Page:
A great egret nesting. (Photo by Seeley Hubbard/contributed photo)
Connecticut is set to approve a $100,000 state grant to the Norwalk Land Trust to clean up contamination on Hoyt Island, preserving the three-acre tract as a sanctuary for migrating birds and other wildlife.
Senate Majority Leader Bob Duff announced the award, saying: “This investment by the state will for years to come . . . allow indigenous wildlife and vegetation to exist untouched.”
A 2008 fire that destroyed a caretaker cottage on the island left the contaminants. NLT president Seeley Hubbard said removing the toxic material “will allow us to restore the environment and establish a preserve for migratory birds.”
Environmentalists say encouraging native plants creates a lush natural site for osprey, herons and egrets, a location for nesting, foraging, migration and protection from predators.
In addition the island is a habitat for the northern diamondback terrapin, designated by the Connecticut Department of Energy and Environmental Protection as a species of special concern.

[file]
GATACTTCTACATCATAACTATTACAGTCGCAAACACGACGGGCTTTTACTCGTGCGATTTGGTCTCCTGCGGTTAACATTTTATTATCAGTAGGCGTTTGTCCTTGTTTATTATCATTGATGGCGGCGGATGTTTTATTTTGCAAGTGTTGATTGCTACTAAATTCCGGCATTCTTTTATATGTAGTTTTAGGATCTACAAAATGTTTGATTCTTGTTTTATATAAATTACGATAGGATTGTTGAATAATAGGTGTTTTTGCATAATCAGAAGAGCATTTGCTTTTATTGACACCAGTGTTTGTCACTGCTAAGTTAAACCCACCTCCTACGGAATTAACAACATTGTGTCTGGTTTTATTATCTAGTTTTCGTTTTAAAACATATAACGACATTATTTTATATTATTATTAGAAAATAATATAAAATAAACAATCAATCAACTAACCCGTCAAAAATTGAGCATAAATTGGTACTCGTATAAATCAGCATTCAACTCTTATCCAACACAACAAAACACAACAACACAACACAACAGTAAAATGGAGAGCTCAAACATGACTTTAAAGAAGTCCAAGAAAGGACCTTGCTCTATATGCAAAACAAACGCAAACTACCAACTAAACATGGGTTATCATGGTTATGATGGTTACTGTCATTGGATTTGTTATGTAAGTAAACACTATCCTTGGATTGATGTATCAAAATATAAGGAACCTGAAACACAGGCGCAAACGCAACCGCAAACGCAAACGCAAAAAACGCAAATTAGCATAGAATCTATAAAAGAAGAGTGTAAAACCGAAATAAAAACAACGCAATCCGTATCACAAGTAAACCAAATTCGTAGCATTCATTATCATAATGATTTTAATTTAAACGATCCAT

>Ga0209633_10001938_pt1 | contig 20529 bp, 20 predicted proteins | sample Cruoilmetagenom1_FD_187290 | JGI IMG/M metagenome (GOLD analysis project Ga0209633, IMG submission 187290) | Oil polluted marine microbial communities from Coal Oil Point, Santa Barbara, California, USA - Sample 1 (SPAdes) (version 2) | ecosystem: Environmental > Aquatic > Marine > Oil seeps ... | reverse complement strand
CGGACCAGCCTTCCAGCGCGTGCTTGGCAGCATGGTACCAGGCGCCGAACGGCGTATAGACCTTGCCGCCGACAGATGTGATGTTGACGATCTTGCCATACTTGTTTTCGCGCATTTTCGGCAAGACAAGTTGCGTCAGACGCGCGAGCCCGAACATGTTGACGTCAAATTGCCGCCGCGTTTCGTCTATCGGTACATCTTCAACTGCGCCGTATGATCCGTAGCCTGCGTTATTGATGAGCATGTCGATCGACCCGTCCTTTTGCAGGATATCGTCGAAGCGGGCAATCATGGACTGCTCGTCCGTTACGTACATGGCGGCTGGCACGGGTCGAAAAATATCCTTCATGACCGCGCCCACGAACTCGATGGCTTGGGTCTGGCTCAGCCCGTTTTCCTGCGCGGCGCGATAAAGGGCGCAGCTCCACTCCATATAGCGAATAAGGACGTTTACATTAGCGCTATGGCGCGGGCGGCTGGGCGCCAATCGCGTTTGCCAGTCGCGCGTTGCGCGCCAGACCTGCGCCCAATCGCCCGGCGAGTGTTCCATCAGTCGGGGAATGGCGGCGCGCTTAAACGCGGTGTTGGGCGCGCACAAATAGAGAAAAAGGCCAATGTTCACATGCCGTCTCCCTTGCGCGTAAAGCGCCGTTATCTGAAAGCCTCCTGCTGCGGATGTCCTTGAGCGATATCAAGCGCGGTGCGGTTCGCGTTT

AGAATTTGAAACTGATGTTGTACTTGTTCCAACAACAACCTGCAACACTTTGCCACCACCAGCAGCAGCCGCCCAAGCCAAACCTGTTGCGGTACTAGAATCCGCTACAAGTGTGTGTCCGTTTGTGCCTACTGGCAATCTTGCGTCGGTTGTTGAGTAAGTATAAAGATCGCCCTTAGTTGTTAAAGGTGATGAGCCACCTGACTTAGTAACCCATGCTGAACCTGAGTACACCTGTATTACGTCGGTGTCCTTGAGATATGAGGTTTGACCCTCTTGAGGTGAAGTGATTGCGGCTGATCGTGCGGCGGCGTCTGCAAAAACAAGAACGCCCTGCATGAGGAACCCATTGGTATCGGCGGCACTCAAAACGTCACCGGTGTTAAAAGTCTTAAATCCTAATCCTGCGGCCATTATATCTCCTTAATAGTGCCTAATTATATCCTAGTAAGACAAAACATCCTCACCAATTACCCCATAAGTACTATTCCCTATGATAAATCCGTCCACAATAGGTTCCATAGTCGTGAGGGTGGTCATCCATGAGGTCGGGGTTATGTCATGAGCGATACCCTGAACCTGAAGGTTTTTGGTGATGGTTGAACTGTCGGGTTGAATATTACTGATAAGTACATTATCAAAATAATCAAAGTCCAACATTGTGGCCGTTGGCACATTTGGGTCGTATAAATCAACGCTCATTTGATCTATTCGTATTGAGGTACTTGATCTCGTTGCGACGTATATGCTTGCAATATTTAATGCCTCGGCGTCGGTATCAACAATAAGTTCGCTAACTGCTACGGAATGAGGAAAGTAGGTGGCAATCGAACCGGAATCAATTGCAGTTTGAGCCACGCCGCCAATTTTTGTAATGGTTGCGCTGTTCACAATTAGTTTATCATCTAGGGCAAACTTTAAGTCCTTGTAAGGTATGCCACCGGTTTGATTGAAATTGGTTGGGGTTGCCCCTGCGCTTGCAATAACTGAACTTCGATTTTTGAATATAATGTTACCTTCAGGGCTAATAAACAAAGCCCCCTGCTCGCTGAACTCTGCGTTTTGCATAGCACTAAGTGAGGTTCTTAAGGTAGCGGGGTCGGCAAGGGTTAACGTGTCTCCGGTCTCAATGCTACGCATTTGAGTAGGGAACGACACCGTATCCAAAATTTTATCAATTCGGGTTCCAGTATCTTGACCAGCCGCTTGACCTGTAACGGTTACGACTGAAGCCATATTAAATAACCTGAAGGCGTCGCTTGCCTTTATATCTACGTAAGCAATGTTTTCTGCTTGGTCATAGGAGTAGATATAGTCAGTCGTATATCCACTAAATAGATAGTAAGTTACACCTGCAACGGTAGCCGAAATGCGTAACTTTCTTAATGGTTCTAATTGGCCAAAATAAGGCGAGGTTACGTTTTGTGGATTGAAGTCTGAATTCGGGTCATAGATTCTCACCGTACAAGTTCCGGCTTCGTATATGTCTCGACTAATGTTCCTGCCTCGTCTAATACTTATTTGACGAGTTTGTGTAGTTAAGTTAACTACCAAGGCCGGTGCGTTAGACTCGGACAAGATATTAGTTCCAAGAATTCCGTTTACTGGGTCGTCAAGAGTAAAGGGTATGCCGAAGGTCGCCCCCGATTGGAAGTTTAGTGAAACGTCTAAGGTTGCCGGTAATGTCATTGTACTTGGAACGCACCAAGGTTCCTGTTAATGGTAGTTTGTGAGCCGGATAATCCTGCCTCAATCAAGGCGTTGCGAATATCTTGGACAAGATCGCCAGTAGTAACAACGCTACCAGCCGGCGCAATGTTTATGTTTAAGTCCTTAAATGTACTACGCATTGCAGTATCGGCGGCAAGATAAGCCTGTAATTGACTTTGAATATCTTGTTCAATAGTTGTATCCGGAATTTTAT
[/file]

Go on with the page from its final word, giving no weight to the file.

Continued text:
Hoyt Island is one of 27 so-called Norwalk Islands in Long Island Sound and lies 500 yards offshore near a saltwater inlet called Village Creek.
The late Countess Eleanor Czapski (1901-1982), an environmentalist, longtime Wilson Point resident and a member of the Guggenheim family, deeded the island to the nonprofit land trust in 1979.
Two years ago the NLT recruited a band of volunteers to remove many of the invasive plants on the island, much of it a shrub called winged euonymus that reaches 12-feet in height and chokes out native vegetation.